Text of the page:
All That Jazz: Learning Solos Played on Other Instruments to Expand Your Improvisational Approach
The following content is related to the May 2013 issue of Guitar World. For the full range of interviews, features, tabs and more, pick up the new issue on newsstands now, or in our online store.
A study technique that has proven invaluable to me over the years has been transcribing—figuring out, note for note—solos played on other instruments besides the guitar, which is something I still spend quite a lot of time doing. Early on, I would focus on solos by other guitar players, such as Wes Montgomery, Pat Martino, Jimi Hendrix, Johnny Winter, Jeff Beck and Buddy Guy.
This is something I still do, but at a certain point in my development I began expanding my transcribing endeavors to include music played on other instruments, such as the saxophone, trumpet and piano. Doing this has provided me with lots of fresh ideas and approaches that I would then incorporate into my own soloing ideas and techniques.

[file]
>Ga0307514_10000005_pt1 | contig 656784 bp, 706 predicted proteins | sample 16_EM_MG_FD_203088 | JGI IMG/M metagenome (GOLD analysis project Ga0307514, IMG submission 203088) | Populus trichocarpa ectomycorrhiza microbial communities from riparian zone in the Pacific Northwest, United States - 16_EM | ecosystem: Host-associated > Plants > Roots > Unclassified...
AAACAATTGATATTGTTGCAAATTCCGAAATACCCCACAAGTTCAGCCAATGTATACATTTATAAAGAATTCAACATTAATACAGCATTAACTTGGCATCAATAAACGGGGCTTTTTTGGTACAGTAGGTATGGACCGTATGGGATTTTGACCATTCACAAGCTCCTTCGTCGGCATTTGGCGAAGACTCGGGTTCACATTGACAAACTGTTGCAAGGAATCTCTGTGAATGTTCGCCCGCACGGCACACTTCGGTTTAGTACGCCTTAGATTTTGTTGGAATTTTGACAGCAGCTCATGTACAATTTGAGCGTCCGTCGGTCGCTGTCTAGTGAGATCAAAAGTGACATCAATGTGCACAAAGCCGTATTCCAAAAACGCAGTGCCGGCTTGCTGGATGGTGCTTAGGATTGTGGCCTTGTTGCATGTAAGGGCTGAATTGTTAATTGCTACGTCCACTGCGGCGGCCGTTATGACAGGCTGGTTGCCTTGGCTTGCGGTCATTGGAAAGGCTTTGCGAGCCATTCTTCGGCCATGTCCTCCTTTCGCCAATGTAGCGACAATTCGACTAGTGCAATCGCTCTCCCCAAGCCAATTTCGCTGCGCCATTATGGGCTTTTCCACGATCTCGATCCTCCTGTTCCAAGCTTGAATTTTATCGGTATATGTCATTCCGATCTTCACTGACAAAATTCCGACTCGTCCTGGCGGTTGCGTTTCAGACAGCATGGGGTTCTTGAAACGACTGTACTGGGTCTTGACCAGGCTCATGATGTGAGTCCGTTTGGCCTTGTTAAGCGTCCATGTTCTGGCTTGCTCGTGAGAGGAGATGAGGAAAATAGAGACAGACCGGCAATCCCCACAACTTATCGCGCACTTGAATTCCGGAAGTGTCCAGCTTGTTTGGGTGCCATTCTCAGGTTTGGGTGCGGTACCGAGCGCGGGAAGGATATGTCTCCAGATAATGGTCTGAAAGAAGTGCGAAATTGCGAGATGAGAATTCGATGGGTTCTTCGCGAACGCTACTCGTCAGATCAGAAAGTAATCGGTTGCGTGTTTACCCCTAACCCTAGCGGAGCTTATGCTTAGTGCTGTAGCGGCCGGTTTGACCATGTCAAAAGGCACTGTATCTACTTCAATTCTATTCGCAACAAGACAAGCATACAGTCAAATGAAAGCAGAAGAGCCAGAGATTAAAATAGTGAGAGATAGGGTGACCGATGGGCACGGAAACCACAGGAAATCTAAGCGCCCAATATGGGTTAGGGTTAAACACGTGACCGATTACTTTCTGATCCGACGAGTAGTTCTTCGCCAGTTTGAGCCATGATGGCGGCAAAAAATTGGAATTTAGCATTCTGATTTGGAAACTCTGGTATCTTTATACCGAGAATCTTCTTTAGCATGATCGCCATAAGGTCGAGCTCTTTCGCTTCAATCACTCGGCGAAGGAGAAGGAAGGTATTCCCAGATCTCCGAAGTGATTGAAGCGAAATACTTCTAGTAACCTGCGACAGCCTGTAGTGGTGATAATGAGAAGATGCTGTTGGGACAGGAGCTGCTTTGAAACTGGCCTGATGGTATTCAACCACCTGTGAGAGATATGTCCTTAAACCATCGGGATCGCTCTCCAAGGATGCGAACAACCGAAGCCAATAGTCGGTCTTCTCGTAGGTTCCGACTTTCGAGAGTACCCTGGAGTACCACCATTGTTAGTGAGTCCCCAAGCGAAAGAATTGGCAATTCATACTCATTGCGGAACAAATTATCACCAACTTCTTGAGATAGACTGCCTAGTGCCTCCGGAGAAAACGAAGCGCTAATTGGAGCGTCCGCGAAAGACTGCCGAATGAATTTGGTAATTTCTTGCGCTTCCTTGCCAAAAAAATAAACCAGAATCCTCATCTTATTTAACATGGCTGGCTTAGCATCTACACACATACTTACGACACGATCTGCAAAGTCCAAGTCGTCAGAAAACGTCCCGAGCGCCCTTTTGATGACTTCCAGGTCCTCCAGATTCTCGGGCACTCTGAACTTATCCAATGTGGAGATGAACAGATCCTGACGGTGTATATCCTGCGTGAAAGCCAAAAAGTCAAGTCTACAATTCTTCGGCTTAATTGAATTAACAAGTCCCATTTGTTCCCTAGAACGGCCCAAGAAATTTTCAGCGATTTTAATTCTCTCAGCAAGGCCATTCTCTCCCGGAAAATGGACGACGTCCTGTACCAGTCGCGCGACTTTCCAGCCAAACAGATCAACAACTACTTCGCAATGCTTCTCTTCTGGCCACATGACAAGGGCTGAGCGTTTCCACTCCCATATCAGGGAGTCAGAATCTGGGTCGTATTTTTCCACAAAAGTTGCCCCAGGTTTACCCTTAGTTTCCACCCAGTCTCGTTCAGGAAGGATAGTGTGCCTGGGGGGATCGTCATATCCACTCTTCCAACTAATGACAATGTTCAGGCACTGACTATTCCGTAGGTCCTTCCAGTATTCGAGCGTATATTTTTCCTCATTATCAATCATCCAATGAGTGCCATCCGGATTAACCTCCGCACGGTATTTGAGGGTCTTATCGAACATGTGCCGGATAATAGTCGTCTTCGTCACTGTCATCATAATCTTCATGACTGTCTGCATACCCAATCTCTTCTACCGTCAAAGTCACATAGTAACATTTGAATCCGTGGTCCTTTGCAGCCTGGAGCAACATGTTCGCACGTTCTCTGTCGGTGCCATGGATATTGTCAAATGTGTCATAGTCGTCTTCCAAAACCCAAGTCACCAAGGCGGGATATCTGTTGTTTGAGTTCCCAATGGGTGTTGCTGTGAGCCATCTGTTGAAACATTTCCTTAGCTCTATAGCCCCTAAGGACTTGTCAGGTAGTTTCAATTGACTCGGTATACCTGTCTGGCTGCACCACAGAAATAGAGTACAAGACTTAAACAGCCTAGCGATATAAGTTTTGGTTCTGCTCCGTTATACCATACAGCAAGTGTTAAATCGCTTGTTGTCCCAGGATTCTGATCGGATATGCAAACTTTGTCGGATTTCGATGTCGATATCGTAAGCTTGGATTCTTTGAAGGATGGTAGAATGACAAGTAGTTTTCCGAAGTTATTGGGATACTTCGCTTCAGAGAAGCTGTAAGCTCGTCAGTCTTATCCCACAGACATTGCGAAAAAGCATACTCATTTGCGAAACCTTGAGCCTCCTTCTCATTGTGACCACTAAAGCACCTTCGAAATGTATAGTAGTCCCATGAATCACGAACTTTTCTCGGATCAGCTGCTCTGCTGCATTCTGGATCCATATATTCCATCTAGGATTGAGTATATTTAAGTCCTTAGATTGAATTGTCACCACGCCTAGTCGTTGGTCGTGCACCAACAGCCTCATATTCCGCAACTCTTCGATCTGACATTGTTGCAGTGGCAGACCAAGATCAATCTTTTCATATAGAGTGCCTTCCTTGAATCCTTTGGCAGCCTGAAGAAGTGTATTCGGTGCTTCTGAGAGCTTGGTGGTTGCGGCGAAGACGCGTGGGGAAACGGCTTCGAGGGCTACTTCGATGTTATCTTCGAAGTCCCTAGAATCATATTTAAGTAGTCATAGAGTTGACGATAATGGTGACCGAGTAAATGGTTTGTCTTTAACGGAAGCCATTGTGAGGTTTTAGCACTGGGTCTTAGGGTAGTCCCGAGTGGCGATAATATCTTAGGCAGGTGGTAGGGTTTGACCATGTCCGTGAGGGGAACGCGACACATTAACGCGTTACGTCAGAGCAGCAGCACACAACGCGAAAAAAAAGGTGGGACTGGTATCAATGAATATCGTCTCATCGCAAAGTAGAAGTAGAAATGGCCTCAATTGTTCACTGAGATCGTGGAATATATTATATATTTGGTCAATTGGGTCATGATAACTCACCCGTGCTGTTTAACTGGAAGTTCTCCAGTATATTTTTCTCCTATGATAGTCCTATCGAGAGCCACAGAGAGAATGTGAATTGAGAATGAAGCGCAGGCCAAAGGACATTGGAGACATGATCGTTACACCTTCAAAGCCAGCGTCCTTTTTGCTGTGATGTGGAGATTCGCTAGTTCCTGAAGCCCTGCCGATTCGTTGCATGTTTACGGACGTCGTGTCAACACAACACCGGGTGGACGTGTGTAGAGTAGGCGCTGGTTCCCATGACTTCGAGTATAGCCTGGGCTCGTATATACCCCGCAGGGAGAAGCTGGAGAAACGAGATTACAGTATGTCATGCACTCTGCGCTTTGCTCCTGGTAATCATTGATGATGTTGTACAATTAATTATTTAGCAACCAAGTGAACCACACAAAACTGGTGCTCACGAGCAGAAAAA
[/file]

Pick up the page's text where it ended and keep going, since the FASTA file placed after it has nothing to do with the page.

I like to emulate a vocal-like sound when I’m soloing, often using a stereo chorus or delay effect to attain that feel. I also strive to achieve that by employing a legato approach, using hammer-ons, pull-offs and string-bends, and using a light touch when alternate picking in an effort to retain some of that legato feel.
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